32°N Sunglasses review: the future of readers is almost clear – Digital Trends

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32°N Sunglasses
MSRP $850.00

“The 32°N Sunglasses give us a tantalizing taste of our bionic future.”

  • Intuitive operation
  • Easy, app-based calibration
  • Comfy and stylish
  • Reader function works
  • Expensive
  • Smaller field of view than regular readers
  • Not as clear as standard optics

Some so-called smart sunglasses come with cameras. Some come with tiny speakers and a mic so you can listen to music and take calls. Some give you a giant virtual movie screen. And you know what? I don’t care. As a Gen Xer staring down the barrel of 55, the problem I need smart sunglasses concerns being able to read my text messages without having to pull out my readers.

The technical term is presbyopia — the loss of clear, close-up vision — and it’s a royal pain in the ass. So when I stumbled upon the website for the 32°N Sunglasses, I knew I had to try them.

Built by Israeli company Deep Optics, the 32°N are a set of sunglasses that can turn into reader-strength bifocals (up to 2.5x) with just a swipe of your finger. That makes them, as the company says, the first adaptive reading sunglasses.

But being first doesn’t come cheap. These sunglasses cost $849. For that kind of money, you could buy three pairs of

with some change left over.

Still, if the 32°N live up to their promise, I’m betting a lot of folks like me will open their wallets to buy them.

After three weeks of waiting for some sun this winter, I finally got my chance to put them to the test.

32°N Sunglasses: design

Deep Optics 32°N Sunglasses.
Simon Cohen / Digital Trends

What’s the most popular and enduring sunglasses design? Answers may vary, but if you said

, you’d likely be right. So it’s no coincidence that the 32°N resemble the shades that will be forever linked with Tom Cruise’s star turn in Risky Business.

They aren’t identical for obvious reasons, but at a distance, they give oof a similar vibe. Like the original Wayfarers, you can order the 32°N in multiple colors like black, caramel, or tortoiseshell, or if you’re feeling like being transparent about your techno-enhanced vision, you can opt for a clear frame that reveals the internal wiring, battery, and touch sensors.

The limbs and lens frames are slightly thicker than those on standard sunglasses, but the biggest visible difference is the polarized lenses themselves: they’re totally flat.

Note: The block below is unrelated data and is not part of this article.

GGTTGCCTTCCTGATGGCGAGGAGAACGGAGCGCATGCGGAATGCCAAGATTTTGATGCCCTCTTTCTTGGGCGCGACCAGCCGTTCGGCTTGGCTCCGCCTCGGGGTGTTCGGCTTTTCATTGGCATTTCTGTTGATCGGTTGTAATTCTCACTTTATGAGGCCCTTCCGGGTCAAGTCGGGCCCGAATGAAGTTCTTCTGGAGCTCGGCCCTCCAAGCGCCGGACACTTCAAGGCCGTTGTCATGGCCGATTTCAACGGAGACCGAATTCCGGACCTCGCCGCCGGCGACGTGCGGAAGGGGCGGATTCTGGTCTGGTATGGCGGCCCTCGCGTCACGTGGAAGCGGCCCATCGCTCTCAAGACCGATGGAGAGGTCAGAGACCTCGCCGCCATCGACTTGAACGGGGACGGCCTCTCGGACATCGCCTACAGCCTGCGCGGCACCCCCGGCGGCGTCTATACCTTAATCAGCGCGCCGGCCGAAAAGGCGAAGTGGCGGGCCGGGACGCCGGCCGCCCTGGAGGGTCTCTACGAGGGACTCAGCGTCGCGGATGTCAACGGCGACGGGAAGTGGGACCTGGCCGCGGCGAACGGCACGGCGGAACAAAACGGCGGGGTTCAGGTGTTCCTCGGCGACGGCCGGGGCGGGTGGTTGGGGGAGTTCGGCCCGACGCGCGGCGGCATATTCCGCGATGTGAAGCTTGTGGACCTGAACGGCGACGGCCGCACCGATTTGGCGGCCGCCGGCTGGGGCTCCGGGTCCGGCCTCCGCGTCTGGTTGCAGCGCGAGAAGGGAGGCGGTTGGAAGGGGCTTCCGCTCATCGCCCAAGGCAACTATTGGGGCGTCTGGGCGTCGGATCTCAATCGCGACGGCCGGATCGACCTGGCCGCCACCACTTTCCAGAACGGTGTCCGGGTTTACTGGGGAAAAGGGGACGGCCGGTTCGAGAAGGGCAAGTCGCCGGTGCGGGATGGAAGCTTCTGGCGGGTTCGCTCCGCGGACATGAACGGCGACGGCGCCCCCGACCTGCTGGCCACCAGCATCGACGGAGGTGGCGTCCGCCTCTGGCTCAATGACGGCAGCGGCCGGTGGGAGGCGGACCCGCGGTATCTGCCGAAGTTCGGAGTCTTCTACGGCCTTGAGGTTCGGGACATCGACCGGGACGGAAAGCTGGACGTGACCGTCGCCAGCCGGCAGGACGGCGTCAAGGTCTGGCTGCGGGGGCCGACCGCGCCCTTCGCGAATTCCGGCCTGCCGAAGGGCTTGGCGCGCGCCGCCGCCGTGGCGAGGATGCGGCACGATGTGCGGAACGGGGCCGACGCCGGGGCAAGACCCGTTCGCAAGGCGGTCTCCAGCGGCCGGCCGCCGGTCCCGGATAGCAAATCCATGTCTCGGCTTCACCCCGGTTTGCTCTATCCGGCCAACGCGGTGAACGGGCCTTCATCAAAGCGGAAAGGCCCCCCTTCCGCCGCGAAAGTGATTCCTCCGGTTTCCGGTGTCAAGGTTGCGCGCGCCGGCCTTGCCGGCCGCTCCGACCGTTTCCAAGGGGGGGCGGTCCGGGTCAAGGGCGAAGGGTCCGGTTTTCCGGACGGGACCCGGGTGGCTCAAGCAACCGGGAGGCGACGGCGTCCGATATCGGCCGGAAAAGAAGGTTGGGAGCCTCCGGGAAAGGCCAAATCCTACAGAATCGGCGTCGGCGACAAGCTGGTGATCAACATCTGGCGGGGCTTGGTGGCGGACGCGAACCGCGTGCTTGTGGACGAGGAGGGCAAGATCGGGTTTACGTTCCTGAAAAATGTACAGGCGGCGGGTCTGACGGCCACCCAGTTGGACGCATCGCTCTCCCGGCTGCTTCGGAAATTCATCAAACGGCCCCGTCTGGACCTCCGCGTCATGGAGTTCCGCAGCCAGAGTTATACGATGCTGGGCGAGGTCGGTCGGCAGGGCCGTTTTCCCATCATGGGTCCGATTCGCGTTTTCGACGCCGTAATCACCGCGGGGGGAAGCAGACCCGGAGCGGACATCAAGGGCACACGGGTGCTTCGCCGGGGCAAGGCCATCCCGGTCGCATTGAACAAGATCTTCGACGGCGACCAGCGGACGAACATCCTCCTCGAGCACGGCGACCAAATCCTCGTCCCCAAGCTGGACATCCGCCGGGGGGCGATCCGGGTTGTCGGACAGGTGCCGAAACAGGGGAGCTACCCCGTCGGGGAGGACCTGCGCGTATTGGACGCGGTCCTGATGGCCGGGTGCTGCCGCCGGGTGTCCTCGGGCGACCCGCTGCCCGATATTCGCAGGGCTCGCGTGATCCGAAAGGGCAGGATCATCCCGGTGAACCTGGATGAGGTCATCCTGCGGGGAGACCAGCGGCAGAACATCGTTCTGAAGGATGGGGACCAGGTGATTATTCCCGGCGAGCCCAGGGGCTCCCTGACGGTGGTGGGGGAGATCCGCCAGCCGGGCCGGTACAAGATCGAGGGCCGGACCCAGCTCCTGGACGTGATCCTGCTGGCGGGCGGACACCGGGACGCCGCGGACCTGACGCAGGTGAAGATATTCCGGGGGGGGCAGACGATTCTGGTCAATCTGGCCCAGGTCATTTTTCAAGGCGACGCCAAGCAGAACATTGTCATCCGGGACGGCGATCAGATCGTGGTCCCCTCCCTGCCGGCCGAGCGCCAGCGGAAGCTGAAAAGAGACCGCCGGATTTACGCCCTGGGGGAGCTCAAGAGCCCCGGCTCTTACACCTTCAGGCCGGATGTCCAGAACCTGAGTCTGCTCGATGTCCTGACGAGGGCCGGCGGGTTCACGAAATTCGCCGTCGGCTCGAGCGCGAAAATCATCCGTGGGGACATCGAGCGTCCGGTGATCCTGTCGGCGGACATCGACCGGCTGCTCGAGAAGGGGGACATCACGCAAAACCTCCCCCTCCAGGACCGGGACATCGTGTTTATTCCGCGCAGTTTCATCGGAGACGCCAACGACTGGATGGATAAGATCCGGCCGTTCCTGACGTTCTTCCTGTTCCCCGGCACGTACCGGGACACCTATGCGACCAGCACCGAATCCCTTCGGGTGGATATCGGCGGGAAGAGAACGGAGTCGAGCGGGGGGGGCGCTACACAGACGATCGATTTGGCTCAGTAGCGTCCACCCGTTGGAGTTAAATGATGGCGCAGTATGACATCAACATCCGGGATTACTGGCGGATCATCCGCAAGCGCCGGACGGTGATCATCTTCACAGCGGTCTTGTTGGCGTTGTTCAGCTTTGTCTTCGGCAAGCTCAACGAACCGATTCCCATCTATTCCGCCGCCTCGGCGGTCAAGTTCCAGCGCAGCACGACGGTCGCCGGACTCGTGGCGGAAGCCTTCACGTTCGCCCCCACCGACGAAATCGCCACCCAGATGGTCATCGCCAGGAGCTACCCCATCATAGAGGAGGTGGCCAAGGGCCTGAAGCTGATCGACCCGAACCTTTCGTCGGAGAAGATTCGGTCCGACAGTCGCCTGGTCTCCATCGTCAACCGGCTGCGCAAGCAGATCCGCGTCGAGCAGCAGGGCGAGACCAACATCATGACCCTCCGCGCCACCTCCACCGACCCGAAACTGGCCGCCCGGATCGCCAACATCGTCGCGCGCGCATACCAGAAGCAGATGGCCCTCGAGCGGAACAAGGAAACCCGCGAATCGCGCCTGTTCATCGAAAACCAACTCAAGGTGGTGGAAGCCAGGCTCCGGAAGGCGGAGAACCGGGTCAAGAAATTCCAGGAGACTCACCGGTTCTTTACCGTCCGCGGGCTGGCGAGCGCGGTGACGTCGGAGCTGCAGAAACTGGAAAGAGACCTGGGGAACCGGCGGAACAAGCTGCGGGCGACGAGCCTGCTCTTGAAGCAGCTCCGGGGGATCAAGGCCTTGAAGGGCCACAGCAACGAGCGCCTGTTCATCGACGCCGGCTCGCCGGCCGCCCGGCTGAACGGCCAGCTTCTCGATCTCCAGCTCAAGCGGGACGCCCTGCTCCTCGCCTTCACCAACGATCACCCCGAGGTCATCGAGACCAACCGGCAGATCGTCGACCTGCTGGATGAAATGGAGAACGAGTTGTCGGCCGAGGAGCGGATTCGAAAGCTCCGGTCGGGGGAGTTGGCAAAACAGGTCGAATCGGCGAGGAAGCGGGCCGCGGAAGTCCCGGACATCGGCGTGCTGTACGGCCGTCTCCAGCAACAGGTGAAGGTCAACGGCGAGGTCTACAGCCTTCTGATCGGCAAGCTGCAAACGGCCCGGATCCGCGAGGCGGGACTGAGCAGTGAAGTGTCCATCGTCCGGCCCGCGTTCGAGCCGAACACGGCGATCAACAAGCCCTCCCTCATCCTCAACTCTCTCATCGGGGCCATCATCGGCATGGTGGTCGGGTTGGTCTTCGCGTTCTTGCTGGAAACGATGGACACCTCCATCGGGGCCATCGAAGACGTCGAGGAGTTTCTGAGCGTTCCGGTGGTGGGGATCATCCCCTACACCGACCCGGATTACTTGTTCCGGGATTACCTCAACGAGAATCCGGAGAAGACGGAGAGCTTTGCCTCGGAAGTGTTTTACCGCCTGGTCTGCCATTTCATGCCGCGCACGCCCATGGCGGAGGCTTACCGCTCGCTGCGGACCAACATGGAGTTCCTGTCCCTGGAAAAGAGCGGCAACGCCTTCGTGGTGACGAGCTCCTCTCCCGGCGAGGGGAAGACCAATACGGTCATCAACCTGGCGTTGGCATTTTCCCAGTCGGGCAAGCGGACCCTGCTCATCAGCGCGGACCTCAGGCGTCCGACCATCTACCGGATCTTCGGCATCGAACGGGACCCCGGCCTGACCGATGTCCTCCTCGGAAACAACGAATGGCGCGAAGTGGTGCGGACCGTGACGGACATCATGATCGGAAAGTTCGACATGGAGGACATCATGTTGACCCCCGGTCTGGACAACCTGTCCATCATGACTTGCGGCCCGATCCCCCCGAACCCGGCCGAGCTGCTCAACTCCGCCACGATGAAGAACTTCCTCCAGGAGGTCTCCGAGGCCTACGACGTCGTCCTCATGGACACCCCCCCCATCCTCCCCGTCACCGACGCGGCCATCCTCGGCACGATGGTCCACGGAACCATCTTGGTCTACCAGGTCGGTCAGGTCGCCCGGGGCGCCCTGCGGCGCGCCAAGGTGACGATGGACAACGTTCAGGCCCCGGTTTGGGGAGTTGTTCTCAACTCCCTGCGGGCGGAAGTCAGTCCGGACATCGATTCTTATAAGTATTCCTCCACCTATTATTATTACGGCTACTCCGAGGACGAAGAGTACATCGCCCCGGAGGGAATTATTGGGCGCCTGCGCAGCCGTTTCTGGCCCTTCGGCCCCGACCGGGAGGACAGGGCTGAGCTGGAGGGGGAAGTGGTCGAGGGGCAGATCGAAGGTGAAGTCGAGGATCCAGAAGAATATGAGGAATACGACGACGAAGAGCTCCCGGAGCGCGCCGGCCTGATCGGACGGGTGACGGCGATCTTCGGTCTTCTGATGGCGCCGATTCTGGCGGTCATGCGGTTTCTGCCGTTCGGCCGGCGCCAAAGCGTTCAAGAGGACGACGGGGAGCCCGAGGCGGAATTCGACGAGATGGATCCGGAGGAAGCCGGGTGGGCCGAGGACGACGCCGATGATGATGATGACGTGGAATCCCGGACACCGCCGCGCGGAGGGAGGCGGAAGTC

Deep Optics 32°N Sunglasses, top view.
Simon Cohen / Digital Trends

They’re flat for a reason. The liquid crystal matrix that gives the lenses their adaptive capability needs to be flat so that it can create the right curvature of light when you engage the magnification mode. I don’t believe it’s an inherent requirement of the technology, but for this first version, it’s what we’ve got.

Unfortunately, there’s no getting around the fact that the flatness of the lenses makes the 32°N look a little like passive, polarized 3D glasses. That same flatness can also create unwanted reflections from behind you as you’re wearing them.

The only other small telltale indicators that the 32°N are anything but normal sunglasses are the tiny LED indicators (four on the outside of the right limb and two on the inside) and the magnetic charging connector on the underside of the right limb.

Deep Optics 32°N Sunglasses with case, two charging cables, and a cleaning cloth.
Simon Cohen / Digital Trends

Oh, and one small but important tip: keep these peepers away from water. Of any kind. Deep Optics is very clear on this — the 32°N have no IPX rating for water protection. And even when cleaning the lenses, the company encourages you to just use the included cleaning cloth.

The 32°N come with their own hardshell carrying case, two USB-A magnetic charging cables, a cleaning cloth, and a quick-start guide.

32°N Sunglasses: setup and calibration

The 32°N use Bluetooth to communicate with an app on your phone, but this is purely for calibration or making changes to your settings. Day to day, you likely won’t need your phone at all for the glasses.

Calibration within the 32°N companion app (iOS/Android) is very straightforward, but it helps to know a bit about how the magnification system works.

Most of us look through a slightly different area of our glasses depending on whether we’re looking down at our phone or slightly higher when using a laptop. The calibration process determines exactly where your gaze is centered for each activity, so you can create different profiles. If you mount your phone to a dashboard clip while driving, that might need a different profile than when you’re doomscrolling your social feeds.

Once calibration is complete (it takes about two minutes), you can choose how much magnification you want (0 to 2.5x), which can be changed using the app without recalibrating.

32°N Sunglasses: quality and comfort

Simon Cohen wearing Deep Optics 32°N Sunglasses.
Simon Cohen / Digital Trends

Despite their hefty price, the 32°N — dare I say it — feel a bit cheap. The black plastic of my review unit began to show small scratches right away. The limbs don’t fold flat, making them an awkward fit both inside their case and when trying to hang them from your collar. And if you look closely, you can see the outline of the electrical contacts for each lens on the top and inside edges — they aren’t hidden within the already fairly thick frames.